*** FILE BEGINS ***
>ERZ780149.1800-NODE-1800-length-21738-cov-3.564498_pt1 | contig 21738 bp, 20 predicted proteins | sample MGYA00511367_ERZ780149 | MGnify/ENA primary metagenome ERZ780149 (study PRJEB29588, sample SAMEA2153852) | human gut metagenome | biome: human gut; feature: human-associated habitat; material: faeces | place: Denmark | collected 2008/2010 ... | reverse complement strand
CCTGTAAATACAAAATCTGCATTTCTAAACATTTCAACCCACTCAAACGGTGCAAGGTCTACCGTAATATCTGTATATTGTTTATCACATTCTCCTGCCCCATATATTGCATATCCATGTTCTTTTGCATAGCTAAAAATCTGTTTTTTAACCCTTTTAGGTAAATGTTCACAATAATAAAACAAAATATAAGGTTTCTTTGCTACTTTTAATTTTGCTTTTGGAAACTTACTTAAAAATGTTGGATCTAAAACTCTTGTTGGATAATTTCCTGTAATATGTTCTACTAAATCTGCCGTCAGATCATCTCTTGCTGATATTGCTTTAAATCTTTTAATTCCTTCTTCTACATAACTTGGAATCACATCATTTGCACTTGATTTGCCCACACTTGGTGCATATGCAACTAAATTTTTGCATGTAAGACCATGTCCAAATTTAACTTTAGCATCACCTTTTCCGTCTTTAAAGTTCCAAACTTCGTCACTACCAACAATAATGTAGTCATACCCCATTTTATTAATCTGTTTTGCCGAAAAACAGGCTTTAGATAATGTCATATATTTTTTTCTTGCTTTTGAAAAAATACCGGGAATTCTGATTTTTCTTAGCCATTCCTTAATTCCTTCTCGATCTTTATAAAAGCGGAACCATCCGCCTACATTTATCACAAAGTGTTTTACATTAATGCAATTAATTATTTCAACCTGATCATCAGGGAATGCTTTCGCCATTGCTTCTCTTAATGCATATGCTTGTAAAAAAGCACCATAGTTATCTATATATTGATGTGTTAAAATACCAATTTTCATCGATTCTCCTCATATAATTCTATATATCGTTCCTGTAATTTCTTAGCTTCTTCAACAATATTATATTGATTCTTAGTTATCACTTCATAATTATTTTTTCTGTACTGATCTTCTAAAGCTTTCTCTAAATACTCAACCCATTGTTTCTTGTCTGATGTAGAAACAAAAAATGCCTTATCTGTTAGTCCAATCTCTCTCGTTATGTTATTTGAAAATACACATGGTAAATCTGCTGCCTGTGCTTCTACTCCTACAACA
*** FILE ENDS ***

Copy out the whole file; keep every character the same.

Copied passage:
>ERZ780149.1800-NODE-1800-length-21738-cov-3.564498_pt1 | contig 21738 bp, 20 predicted proteins | sample MGYA00511367_ERZ780149 | MGnify/ENA primary metagenome ERZ780149 (study PRJEB29588, sample SAMEA2153852) | human gut metagenome | biome: human gut; feature: human-associated habitat; material: faeces | place: Denmark | collected 2008/2010 ... | reverse complement strand
CCTGTAAATACAAAATCTGCATTTCTAAACATTTCAACCCACTCAAACGGTGCAAGGTCTACCGTAATATCTGTATATTGTTTATCACATTCTCCTGCCCCATATATTGCATATCCATGTTCTTTTGCATAGCTAAAAATCTGTTTTTTAACCCTTTTAGGTAAATGTTCACAATAATAAAACAAAATATAAGGTTTCTTTGCTACTTTTAATTTTGCTTTTGGAAACTTACTTAAAAATGTTGGATCTAAAACTCTTGTTGGATAATTTCCTGTAATATGTTCTACTAAATCTGCCGTCAGATCATCTCTTGCTGATATTGCTTTAAATCTTTTAATTCCTTCTTCTACATAACTTGGAATCACATCATTTGCACTTGATTTGCCCACACTTGGTGCATATGCAACTAAATTTTTGCATGTAAGACCATGTCCAAATTTAACTTTAGCATCACCTTTTCCGTCTTTAAAGTTCCAAACTTCGTCACTACCAACAATAATGTAGTCATACCCCATTTTATTAATCTGTTTTGCCGAAAAACAGGCTTTAGATAATGTCATATATTTTTTTCTTGCTTTTGAAAAAATACCGGGAATTCTGATTTTTCTTAGCCATTCCTTAATTCCTTCTCGATCTTTATAAAAGCGGAACCATCCGCCTACATTTATCACAAAGTGTTTTACATTAATGCAATTAATTATTTCAACCTGATCATCAGGGAATGCTTTCGCCATTGCTTCTCTTAATGCATATGCTTGTAAAAAAGCACCATAGTTATCTATATATTGATGTGTTAAAATACCAATTTTCATCGATTCTCCTCATATAATTCTATATATCGTTCCTGTAATTTCTTAGCTTCTTCAACAATATTATATTGATTCTTAGTTATCACTTCATAATTATTTTTTCTGTACTGATCTTCTAAAGCTTTCTCTAAATACTCAACCCATTGTTTCTTGTCTGATGTAGAAACAAAAAATGCCTTATCTGTTAGTCCAATCTCTCTCGTTATGTTATTTGAAAATACACATGGTAAATCTGCTGCCTGTGCTTCTACTCCTACAACA